Go to the Globe and Mail homepage

Jump to main navigationJump to main content

Start: Mark Evans

Working from home gains traction Add to ...

There is no commute, the dress code is casual, and getting lunch is just a matter of walking to the kitchen.

On the flipside, working from home can be isolating, and many people don't have the discipline to be productive with their time.

But as the ranks of the self-employed continue to swell, working from home is gaining a lot of traction for the lifestyle as much as the cost savings.

When Bryan McCaw started WineAlign.com, a service I've done consulting work with and that helps people make better wine-buying decisions at Ontario liquor stores, he was initially embarrassed because he had spent so many years working out of corporate offices. Mr. McCaw, however, had little choice but to work from home because WineAlign is self-financed, and a home office was an easy way to reduce costs.

Over the past year, Mr. McCaw's enthusiasm has grown, and he is surprised by how many other people work from home as well.

"Over time, I have realized that I have no need nor a desire to get out of the house at this point," he said. "I think I am able to be effective this way. I think working from home is now culturally accepted. It's the same transition people went through from wearing suits at the office to not wearing suits."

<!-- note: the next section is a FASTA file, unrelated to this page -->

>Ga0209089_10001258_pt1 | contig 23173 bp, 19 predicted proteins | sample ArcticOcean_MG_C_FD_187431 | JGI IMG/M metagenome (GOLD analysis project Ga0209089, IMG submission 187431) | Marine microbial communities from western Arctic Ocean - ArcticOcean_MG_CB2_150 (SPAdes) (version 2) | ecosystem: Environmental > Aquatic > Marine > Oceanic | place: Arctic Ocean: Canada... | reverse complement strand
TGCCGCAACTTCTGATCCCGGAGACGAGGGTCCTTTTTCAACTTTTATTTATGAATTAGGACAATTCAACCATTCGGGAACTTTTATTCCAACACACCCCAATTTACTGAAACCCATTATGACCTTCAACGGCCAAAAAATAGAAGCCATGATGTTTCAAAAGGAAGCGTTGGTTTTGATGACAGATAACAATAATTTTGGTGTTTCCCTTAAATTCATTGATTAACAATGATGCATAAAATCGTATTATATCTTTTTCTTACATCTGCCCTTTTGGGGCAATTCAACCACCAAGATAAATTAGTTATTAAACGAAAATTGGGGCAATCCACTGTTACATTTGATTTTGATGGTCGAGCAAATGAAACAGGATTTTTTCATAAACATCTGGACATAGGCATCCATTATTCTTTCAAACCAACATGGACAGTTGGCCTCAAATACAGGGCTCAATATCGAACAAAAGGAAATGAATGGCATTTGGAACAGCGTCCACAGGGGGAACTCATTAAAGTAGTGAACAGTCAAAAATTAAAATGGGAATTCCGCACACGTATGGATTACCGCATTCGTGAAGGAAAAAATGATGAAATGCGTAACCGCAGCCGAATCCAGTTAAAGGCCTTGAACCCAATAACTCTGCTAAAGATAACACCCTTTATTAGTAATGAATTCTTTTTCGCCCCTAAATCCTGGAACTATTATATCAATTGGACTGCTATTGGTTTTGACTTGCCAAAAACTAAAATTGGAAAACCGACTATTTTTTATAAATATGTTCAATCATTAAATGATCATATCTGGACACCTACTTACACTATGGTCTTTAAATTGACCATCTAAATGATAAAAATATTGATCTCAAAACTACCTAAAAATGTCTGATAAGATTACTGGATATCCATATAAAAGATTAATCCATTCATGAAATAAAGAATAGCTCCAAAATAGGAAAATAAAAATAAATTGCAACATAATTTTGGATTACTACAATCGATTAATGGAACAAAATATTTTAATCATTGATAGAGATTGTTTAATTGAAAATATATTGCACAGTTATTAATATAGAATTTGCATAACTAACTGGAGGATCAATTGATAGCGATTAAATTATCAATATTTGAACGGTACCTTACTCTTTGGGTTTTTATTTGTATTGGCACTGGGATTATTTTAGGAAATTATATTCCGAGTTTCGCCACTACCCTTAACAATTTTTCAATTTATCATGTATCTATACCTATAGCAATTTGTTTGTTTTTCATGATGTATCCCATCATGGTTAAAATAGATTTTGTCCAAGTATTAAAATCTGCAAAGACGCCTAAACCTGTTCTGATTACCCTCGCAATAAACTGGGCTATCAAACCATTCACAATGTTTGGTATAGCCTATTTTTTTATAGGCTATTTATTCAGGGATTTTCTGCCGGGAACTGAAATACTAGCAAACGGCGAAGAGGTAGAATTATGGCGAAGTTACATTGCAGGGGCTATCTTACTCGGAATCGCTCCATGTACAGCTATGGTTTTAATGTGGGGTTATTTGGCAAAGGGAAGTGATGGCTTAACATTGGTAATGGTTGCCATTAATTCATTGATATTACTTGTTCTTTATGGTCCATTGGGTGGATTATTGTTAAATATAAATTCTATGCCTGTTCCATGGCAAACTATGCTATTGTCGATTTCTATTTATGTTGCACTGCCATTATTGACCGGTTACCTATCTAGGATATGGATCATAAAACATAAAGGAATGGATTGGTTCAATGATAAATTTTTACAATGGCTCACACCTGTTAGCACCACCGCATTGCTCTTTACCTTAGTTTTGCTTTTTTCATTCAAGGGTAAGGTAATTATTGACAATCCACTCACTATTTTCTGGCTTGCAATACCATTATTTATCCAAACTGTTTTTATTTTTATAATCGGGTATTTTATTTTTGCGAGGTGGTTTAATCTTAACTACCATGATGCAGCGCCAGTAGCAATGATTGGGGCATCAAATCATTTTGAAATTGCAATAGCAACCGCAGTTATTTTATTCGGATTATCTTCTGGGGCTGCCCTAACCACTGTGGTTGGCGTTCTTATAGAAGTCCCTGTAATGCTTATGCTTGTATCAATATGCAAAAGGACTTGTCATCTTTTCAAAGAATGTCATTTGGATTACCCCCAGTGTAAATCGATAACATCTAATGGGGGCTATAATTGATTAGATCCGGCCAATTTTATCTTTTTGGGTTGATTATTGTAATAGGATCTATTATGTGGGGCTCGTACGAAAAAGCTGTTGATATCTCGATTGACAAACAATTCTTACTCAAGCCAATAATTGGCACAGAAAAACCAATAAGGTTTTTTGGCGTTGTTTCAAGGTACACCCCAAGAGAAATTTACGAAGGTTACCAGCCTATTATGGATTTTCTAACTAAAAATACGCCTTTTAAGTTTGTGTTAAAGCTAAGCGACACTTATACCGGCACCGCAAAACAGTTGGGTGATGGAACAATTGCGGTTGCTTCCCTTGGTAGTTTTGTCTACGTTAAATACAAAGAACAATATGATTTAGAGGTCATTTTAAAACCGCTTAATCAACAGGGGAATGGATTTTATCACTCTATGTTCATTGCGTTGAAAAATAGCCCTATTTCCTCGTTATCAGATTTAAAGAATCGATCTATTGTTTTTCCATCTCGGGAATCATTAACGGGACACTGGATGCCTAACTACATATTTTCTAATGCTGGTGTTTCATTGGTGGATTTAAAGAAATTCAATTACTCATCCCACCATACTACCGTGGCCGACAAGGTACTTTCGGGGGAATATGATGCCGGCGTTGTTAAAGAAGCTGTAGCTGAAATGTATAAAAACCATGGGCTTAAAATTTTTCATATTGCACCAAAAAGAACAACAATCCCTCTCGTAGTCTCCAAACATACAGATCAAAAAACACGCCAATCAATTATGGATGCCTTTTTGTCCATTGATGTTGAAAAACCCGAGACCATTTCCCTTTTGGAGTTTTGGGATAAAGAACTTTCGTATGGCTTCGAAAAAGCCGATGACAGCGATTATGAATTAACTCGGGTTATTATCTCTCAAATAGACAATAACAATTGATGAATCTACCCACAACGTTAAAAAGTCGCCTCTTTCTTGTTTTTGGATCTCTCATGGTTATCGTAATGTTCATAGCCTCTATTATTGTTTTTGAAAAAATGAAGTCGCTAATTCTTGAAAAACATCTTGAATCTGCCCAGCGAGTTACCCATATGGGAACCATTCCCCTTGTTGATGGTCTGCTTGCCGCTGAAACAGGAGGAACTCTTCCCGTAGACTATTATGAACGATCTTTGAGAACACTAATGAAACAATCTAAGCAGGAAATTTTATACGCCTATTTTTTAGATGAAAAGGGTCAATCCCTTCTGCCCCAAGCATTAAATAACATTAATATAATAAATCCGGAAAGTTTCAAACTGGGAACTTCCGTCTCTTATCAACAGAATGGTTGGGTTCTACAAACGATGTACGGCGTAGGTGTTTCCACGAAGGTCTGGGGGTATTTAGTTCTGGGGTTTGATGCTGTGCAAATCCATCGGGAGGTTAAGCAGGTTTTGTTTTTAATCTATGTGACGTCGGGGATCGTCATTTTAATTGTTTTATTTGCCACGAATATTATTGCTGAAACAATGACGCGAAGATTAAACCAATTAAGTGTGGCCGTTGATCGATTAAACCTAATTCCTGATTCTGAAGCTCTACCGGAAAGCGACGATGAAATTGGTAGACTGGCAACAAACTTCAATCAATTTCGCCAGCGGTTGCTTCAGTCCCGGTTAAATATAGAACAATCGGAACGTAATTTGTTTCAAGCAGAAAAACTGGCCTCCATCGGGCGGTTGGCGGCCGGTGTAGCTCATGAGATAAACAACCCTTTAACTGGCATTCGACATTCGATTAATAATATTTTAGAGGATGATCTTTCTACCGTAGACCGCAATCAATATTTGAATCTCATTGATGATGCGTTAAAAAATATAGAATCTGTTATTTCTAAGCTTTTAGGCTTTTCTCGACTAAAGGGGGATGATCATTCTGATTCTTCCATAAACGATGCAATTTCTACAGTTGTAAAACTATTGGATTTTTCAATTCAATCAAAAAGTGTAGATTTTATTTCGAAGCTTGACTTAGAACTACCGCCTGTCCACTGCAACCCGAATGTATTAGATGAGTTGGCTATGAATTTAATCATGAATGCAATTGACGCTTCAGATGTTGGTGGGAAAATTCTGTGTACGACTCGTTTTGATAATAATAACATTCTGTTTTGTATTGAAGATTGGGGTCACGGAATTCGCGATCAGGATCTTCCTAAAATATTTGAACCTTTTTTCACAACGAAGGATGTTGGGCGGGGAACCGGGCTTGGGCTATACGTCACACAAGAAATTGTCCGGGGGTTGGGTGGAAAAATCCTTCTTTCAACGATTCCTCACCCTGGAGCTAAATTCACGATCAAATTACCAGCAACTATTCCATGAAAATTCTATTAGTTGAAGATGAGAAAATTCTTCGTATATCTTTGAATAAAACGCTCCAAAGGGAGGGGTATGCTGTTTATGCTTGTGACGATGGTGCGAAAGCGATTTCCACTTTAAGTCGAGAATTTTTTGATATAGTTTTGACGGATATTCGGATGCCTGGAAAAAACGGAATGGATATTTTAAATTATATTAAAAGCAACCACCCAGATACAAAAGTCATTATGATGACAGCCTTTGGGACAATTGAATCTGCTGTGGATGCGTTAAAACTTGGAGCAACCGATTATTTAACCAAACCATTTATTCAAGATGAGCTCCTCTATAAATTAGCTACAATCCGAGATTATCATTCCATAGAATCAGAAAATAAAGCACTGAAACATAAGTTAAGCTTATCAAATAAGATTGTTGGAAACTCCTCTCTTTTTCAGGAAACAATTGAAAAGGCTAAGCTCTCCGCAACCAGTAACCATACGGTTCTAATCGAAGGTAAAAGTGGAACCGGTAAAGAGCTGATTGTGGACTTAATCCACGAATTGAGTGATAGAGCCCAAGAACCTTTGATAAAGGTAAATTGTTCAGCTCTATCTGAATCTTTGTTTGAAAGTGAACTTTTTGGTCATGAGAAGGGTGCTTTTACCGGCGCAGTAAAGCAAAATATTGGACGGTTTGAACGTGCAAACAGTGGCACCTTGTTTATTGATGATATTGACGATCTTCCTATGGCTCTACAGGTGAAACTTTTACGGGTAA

Mr. McCaw said one of the keys to effectively work from home is to make sure you get out on a regular basis. Like many self-employed, he has adopted Starbucks as a place to hold meetings. He is also a big fan of lunch meetings after discovering a sushi restaurant that offered free wi-fi.

"The importance of lunch is getting out of the house, and meeting people face to face," he said. "When you want to meet for lunch, it's amazing how quickly peoples' schedules get cleared."

Special to the Globe and Mail

Mark Evans is a principal with ME Consulting, which offers strategic and tactical marketing, communications and social media services to start-ups, as well as larger companies. Mark has worked with three start-ups - Blanketware , b5Media and PlanetEye - so he understand how they operate and what they need to do to be successful. He was a tech reporter for more than a decade with The Globe & Mail, Bloomberg News and the Financial Post. Mark is also one of the co-organizers of the mesh, meshUniversity and meshmarketing conferences.

 

In the know

Most popular videos »

Highlights

More from The Globe and Mail

Most popular